Cost of move vs. borrow?


I feel like this might have been brought up before, but I couldn’t find anything definitive about it… and just wanted to make sure my mental model is right.

What I’m thinking is, a move (of a smart pointer like Box) is slightly more expensive than a reference since it is copying the pointer, but since the pointer is basically just a number on the stack, it’s very fast - so ultimately the cost of a move vs borrow is negligible?

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A borrow is also moving a pointer, because references are just pointers in memory. Think of Box as an owned pointer.


So in other words, is it the difference between these?

  1. A reference to a Box: moving a pointer (which happens to point to something which is also itself a pointer, but that’s just circumstantial - a reference doesn’t care what it points to, it’s always just a pointer)
  2. An owned Box: moving a pointer (because a Box is a pointer so moving it is, well, moving a pointer)

I get it’s slightly more complicated than that because we’re not distinguishing between raw pointers vs. smart pointers - but is that roughly right? Therefore there’s no performance impact between passing a reference to a Box vs. passing ownership of a Box, because in both cases we’re just moving a pointer?

Sorry for being a bit overly pedantic - just want to get this right since it seems like a core thing to understand and I’m not coming to Rust from C++


Yes that’s right

Note that you can get a reference out of a Box due to deref coercions, so you won’t see a reference to a Box in the wild.


A Box is a real pointer that always occupies real memory. A Borrow is a virtual pointer, which in Debug builds compiles to a real pointer but in Release builds is often optimized away by the compiler.


I think Rust (in its LLVM fork) also teaches LLVM about existence of Rust’s allocator, so in some cases Box may be optimized out too.

Nevermind, I don’t actually see it happening.

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Box is not a smart pointer (in the C++ sense). For plain data of known size it’s a plain “dumb” pointer. Like the one you get from malloc(), except it can come from Rust’s own allocator.

For trait objects and unsized objects, Box and references (e.g. Box<str> and &str, or Box<dyn Trait> and &dyn Trait), are not pointers but 2-usize-large structs holding pointer and length or data pointer and a vtable pointer.

In general:

  • Move of types smaller than a pointer (e.g. u8) is cheaper than passing of references to them.
  • Move of Box copies the same amount of information as passing an equivalent &/&mut.
  • For Vec and String the move is slighly more expensive since there’s an extra word to copy, and &Vec/&String cost double indirection to access, so in these cases &[]/&str win.

Hmm, Box is a smart pointer in C++ sense, even for plain data. The fact it manages the memory (eg allocates on new and frees on drop) is already smart enough :slight_smile:.


I’ve never seen that - is there an example, short of where the optimizer can see the box isn’t used at all?


The cost of a move is the same as of a copy. The actual cost depends on size of data being moved/copied. Borrowing just means you’re creating a reference that will then be copied.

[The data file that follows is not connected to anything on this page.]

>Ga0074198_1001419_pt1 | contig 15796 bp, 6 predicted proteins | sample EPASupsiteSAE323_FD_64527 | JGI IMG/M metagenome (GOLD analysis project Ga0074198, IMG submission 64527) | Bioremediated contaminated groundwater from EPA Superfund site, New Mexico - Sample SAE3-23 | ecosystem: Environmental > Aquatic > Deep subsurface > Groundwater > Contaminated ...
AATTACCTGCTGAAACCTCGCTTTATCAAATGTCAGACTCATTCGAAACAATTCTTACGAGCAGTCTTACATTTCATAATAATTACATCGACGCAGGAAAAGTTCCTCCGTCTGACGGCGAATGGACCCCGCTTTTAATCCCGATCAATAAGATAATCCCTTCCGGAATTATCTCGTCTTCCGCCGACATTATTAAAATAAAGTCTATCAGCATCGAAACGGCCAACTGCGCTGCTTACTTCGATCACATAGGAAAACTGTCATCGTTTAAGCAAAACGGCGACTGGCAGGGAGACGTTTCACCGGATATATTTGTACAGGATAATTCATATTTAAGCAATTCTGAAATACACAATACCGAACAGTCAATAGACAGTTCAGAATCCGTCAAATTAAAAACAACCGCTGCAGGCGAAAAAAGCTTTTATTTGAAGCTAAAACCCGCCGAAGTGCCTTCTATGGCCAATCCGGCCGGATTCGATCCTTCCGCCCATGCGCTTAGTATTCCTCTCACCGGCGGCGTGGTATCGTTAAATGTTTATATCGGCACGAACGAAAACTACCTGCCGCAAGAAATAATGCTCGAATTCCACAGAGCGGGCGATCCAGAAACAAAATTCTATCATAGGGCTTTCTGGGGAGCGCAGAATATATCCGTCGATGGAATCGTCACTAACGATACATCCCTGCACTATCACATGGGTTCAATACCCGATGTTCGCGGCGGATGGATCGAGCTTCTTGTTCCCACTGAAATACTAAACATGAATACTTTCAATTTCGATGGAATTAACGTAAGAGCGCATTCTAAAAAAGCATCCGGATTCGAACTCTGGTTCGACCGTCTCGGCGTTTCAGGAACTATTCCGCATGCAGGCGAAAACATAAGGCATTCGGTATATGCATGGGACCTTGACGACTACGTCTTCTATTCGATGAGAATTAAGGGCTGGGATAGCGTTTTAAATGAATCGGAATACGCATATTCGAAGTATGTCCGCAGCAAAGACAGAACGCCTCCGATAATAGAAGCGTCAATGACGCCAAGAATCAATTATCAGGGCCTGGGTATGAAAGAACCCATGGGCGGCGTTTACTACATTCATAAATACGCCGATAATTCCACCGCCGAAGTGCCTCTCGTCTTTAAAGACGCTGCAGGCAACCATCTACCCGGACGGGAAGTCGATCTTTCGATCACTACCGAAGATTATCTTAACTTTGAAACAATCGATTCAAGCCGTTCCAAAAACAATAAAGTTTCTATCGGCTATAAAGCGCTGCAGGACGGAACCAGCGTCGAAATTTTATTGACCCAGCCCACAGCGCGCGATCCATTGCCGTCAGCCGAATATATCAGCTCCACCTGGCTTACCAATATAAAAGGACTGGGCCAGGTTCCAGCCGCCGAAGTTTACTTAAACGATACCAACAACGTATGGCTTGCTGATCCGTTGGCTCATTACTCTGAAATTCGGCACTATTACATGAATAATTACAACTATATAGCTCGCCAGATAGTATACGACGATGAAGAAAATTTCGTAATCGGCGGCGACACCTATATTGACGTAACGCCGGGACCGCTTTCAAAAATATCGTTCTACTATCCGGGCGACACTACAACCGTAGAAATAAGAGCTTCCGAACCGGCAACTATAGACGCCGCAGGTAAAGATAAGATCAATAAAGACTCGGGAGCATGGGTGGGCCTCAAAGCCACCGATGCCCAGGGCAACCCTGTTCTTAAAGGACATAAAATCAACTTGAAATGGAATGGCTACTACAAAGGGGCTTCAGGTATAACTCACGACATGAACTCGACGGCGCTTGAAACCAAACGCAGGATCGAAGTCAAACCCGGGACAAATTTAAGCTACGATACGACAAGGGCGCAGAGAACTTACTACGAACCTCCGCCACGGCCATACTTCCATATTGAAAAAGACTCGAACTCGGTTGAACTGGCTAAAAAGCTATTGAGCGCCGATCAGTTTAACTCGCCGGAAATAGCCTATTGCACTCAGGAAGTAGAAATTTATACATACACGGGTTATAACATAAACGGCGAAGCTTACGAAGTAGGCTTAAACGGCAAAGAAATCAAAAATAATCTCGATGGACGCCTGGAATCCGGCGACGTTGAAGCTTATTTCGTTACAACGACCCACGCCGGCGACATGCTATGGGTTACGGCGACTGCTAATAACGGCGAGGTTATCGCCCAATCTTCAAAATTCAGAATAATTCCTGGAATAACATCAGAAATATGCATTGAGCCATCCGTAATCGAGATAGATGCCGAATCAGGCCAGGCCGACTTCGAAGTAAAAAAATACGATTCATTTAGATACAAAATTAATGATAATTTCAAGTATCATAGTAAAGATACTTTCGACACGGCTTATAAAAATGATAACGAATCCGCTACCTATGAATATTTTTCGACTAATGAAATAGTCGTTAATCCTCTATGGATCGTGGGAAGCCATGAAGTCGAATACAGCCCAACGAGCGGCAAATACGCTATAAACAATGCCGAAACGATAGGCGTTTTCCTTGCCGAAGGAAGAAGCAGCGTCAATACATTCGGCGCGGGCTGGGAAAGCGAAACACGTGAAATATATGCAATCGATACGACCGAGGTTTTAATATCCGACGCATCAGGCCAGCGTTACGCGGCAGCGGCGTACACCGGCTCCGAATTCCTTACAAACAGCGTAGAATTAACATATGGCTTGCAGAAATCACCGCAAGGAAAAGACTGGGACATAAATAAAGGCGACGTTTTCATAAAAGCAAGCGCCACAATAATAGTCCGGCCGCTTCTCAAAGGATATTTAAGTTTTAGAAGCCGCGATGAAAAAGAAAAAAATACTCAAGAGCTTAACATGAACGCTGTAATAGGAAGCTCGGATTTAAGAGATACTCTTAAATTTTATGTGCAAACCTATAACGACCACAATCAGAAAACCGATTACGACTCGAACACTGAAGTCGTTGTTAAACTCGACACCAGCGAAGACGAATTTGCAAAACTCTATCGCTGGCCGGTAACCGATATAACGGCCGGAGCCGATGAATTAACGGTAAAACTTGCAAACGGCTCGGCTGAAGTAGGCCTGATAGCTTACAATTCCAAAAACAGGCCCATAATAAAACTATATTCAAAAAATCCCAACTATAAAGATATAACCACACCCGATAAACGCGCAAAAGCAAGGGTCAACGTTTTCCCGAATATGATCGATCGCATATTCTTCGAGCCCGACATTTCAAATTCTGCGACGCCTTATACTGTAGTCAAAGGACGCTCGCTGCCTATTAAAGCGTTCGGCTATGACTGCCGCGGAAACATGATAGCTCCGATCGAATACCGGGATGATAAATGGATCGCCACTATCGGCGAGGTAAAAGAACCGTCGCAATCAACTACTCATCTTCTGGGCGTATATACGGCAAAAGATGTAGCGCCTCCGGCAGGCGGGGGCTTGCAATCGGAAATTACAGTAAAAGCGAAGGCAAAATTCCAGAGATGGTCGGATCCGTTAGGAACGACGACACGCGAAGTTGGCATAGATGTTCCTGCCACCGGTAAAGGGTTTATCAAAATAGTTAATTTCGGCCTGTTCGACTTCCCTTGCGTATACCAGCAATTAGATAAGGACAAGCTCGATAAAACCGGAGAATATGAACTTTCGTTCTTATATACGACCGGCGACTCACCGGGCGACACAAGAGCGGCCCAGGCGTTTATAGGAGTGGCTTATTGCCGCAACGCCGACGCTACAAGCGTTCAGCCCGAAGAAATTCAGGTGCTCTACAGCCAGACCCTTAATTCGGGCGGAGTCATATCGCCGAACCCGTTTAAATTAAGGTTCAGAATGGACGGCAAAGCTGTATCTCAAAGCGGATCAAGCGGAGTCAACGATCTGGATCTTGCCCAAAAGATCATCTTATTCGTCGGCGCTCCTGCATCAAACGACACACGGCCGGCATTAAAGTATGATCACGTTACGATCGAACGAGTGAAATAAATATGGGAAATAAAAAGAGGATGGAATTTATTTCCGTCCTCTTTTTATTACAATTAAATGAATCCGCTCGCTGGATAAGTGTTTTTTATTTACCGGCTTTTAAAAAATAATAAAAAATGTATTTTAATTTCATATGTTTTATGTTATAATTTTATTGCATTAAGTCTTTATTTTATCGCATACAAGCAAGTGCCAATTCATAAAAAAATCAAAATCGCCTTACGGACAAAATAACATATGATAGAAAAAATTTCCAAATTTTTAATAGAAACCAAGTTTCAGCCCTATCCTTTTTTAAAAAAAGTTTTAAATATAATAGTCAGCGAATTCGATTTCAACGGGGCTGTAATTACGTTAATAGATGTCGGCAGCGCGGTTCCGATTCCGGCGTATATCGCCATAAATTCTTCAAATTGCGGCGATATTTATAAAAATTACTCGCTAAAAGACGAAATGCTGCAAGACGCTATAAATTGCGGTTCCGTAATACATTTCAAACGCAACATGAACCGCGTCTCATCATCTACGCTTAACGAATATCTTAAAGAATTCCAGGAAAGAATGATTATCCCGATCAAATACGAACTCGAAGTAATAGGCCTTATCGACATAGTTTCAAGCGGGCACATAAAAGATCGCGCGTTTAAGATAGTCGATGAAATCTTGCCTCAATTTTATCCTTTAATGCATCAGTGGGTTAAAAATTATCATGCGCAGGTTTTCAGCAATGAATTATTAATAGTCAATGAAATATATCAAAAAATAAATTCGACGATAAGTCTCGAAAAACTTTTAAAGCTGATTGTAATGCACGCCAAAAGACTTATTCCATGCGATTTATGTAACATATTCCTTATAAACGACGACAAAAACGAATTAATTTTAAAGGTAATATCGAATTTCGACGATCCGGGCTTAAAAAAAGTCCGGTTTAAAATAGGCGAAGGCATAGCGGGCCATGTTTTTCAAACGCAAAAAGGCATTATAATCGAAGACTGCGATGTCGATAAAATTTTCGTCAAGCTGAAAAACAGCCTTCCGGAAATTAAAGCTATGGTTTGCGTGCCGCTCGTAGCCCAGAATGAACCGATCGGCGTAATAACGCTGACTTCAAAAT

C++ has a few smart pointer types, including shared_ptr. Also std::move is not the same as Rust’s move (if used right it may optimize down to the same thing, but it also allows cases where it has a cost). I wanted to be clear that there isn’t such cost to Box and the “smartness” is compile time.


unique_ptr is the analog to Box. But Box isn’t like raw memory (ie ptr) from malloc.


I recall seeing an LLVM patch that makes it know that Rust’s allocator methods are analogous to malloc, and I know LLVM is able to optimize out calls to malloc.


Do you mind explaining this a bit more? I don’t yet understand why String is different than Box<str>

Thanks for the breakdown btw!


In pseudocode:

struct String {
    chars: Box<[u8; self.capacity]>, // same as chars: *mut u8
    size: usize,
    capacity: usize,

and Box<str> is

struct BoxOfStr {
    chars: Box<[u8; self.size]>, // same as chars: *mut u8
    size: usize,

and &str is:

struct RefOfStr {
    chars: *mut u8,
    size: usize,

In a sense &T and Box<T> are the same, it’s just that Box<T> is guaranteed to point to a T on the heap, and &T can point to a T that’s anywhere. But also, they aren’t all the same, when you drop(my_box) it also drops my_box's reference’s contents that are on the heap, but when you drop a &T you just drop the pointer and that’s it.
Here’s an example demonstrating their sizes

struct Y(u128);

fn main() {
    let a = Y(14);
    let b = a;
    println!("b: {:?}", b);

In the above code should a be copied to b ? Can the compiler optimise this ?


The compiler will easily optimize this. To keep the assembly clearer, here is a snippet that involves simply returning the u128, rather than going through the formatting gook. You can see the compiler, starting at opt-level=1, will simply forward the 14 out (via two registers, to accommodate the u128 size).

In general, you can assume the compiler can eliminate superfluous moves/copies - the only thing noticeable to you will be the semantics attached to moves vs copies (i.e. whether the source of the operation is still usable/valid after the move/copy occurs).

struct Z {
    a: i128,

fn check_address() {
    let z = Z{a: 10};
    println!("check_address {:p}", &z);

fn inner(x: Z) {
    println!("inner {:p}", &x);

A more involved example: if compiler is going to optimize move without an actual copy, then I suppose x must point to the same address as z ?


In the compiled code structs may not even exist. LLVM is able to see when the code doesn’t depend on struct fields being laid out in memory, and take the struct apart as if every field was a separate variable.

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